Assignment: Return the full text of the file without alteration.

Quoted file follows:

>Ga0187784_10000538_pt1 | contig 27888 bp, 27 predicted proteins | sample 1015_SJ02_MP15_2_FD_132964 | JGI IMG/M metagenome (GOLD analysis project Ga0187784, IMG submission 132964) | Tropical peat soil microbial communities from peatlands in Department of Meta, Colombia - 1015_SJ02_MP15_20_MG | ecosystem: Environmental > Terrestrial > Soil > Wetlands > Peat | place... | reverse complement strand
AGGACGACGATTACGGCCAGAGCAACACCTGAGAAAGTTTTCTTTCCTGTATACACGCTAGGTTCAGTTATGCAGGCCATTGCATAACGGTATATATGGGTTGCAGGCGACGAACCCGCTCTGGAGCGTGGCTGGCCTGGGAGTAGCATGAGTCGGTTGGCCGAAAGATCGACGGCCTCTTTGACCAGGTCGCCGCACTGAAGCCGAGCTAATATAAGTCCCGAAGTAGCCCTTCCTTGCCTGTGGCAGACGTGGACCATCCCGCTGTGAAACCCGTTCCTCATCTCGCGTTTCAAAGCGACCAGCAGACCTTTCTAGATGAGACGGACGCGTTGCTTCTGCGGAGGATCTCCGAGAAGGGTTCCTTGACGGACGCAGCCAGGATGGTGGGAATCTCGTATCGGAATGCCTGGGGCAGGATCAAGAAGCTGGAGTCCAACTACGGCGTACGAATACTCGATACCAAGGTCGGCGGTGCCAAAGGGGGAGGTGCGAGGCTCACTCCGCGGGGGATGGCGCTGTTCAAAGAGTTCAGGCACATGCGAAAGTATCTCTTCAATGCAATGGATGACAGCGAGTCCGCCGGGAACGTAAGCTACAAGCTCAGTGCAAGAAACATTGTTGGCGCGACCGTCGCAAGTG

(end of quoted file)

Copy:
>Ga0187784_10000538_pt1 | contig 27888 bp, 27 predicted proteins | sample 1015_SJ02_MP15_2_FD_132964 | JGI IMG/M metagenome (GOLD analysis project Ga0187784, IMG submission 132964) | Tropical peat soil microbial communities from peatlands in Department of Meta, Colombia - 1015_SJ02_MP15_20_MG | ecosystem: Environmental > Terrestrial > Soil > Wetlands > Peat | place... | reverse complement strand
AGGACGACGATTACGGCCAGAGCAACACCTGAGAAAGTTTTCTTTCCTGTATACACGCTAGGTTCAGTTATGCAGGCCATTGCATAACGGTATATATGGGTTGCAGGCGACGAACCCGCTCTGGAGCGTGGCTGGCCTGGGAGTAGCATGAGTCGGTTGGCCGAAAGATCGACGGCCTCTTTGACCAGGTCGCCGCACTGAAGCCGAGCTAATATAAGTCCCGAAGTAGCCCTTCCTTGCCTGTGGCAGACGTGGACCATCCCGCTGTGAAACCCGTTCCTCATCTCGCGTTTCAAAGCGACCAGCAGACCTTTCTAGATGAGACGGACGCGTTGCTTCTGCGGAGGATCTCCGAGAAGGGTTCCTTGACGGACGCAGCCAGGATGGTGGGAATCTCGTATCGGAATGCCTGGGGCAGGATCAAGAAGCTGGAGTCCAACTACGGCGTACGAATACTCGATACCAAGGTCGGCGGTGCCAAAGGGGGAGGTGCGAGGCTCACTCCGCGGGGGATGGCGCTGTTCAAAGAGTTCAGGCACATGCGAAAGTATCTCTTCAATGCAATGGATGACAGCGAGTCCGCCGGGAACGTAAGCTACAAGCTCAGTGCAAGAAACATTGTTGGCGCGACCGTCGCAAGTG